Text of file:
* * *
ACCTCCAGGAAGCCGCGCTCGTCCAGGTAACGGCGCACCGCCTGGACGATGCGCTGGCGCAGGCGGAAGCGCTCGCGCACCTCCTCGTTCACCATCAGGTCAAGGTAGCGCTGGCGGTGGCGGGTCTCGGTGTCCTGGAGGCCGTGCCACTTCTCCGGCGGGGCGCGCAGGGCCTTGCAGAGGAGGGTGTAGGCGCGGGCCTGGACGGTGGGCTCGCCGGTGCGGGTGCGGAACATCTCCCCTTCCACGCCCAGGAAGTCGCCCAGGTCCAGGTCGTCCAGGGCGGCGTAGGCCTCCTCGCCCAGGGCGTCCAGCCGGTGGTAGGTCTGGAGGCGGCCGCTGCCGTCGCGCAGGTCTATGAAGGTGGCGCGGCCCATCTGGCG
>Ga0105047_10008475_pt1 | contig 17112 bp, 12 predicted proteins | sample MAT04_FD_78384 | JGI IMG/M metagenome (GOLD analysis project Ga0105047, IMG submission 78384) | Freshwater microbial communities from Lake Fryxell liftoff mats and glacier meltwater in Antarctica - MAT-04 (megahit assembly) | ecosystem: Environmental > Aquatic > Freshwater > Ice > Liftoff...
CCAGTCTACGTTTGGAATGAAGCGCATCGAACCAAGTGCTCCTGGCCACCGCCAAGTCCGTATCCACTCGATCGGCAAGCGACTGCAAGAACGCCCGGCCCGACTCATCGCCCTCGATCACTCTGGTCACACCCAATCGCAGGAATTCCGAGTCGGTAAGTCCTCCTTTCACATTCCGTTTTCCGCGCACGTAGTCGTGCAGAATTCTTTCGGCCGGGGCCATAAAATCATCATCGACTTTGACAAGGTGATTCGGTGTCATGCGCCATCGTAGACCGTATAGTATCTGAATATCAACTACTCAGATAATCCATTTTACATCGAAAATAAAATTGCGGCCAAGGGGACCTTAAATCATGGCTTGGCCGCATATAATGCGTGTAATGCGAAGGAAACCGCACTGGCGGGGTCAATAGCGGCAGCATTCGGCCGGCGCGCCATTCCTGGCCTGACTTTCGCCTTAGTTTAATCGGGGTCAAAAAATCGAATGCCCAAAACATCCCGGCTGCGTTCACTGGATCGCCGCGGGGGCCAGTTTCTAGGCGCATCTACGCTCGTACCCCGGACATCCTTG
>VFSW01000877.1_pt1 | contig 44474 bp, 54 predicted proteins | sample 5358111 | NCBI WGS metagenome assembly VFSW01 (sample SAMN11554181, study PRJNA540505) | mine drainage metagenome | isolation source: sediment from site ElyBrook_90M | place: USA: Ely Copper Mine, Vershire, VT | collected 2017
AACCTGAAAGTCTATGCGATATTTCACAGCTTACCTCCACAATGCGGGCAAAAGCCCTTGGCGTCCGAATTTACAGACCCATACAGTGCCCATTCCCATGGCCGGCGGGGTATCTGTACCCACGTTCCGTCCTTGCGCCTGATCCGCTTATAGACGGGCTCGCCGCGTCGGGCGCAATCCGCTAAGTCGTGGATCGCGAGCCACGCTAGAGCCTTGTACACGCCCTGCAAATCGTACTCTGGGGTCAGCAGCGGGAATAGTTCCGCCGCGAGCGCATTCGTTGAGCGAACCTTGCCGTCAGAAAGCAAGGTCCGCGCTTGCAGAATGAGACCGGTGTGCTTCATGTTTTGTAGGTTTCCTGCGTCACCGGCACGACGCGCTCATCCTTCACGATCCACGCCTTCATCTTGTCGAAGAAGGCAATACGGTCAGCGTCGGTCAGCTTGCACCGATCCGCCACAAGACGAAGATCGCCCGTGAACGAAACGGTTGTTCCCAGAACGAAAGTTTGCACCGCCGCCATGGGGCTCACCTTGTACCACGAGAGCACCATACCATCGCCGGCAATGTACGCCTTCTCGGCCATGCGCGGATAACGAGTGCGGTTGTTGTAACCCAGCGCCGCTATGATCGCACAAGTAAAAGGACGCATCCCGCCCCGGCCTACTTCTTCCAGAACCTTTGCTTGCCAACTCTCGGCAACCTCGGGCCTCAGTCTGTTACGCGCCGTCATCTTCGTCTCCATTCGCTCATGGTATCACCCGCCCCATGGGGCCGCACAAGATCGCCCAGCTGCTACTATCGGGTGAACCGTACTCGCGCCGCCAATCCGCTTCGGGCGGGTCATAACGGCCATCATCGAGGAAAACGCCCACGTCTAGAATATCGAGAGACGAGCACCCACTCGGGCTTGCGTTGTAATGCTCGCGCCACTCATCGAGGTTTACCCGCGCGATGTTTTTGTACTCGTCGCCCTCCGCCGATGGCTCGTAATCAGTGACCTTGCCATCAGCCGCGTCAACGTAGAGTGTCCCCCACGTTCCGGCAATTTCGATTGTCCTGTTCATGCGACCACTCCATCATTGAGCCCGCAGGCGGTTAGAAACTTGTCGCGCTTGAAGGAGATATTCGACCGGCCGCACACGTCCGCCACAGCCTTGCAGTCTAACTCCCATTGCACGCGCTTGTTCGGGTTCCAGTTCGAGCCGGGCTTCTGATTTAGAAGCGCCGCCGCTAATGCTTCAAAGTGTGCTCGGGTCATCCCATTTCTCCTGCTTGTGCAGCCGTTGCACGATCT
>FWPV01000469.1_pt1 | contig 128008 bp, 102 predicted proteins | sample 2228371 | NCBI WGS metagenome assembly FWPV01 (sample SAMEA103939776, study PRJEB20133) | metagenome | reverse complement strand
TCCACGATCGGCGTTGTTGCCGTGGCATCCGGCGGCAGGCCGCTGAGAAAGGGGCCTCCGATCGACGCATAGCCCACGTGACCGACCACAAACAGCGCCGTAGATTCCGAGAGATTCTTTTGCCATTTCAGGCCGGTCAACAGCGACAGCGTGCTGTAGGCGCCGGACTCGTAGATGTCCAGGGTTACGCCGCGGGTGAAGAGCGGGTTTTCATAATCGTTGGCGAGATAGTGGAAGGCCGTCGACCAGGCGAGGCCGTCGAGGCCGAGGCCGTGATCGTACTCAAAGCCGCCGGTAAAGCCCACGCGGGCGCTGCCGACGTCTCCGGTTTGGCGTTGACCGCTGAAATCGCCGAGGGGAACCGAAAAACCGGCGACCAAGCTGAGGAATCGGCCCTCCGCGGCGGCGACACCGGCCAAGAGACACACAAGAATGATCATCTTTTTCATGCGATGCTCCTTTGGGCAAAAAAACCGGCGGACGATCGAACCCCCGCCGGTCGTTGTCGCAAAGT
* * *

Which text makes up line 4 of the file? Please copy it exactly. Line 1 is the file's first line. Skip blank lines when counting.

>VFSW01000877.1_pt1 | contig 44474 bp, 54 predicted proteins | sample 5358111 | NCBI WGS metagenome assembly VFSW01 (sample SAMN11554181, study PRJNA540505) | mine drainage metagenome | isolation source: sediment from site ElyBrook_90M | place: USA: Ely Copper Mine, Vershire, VT | collected 2017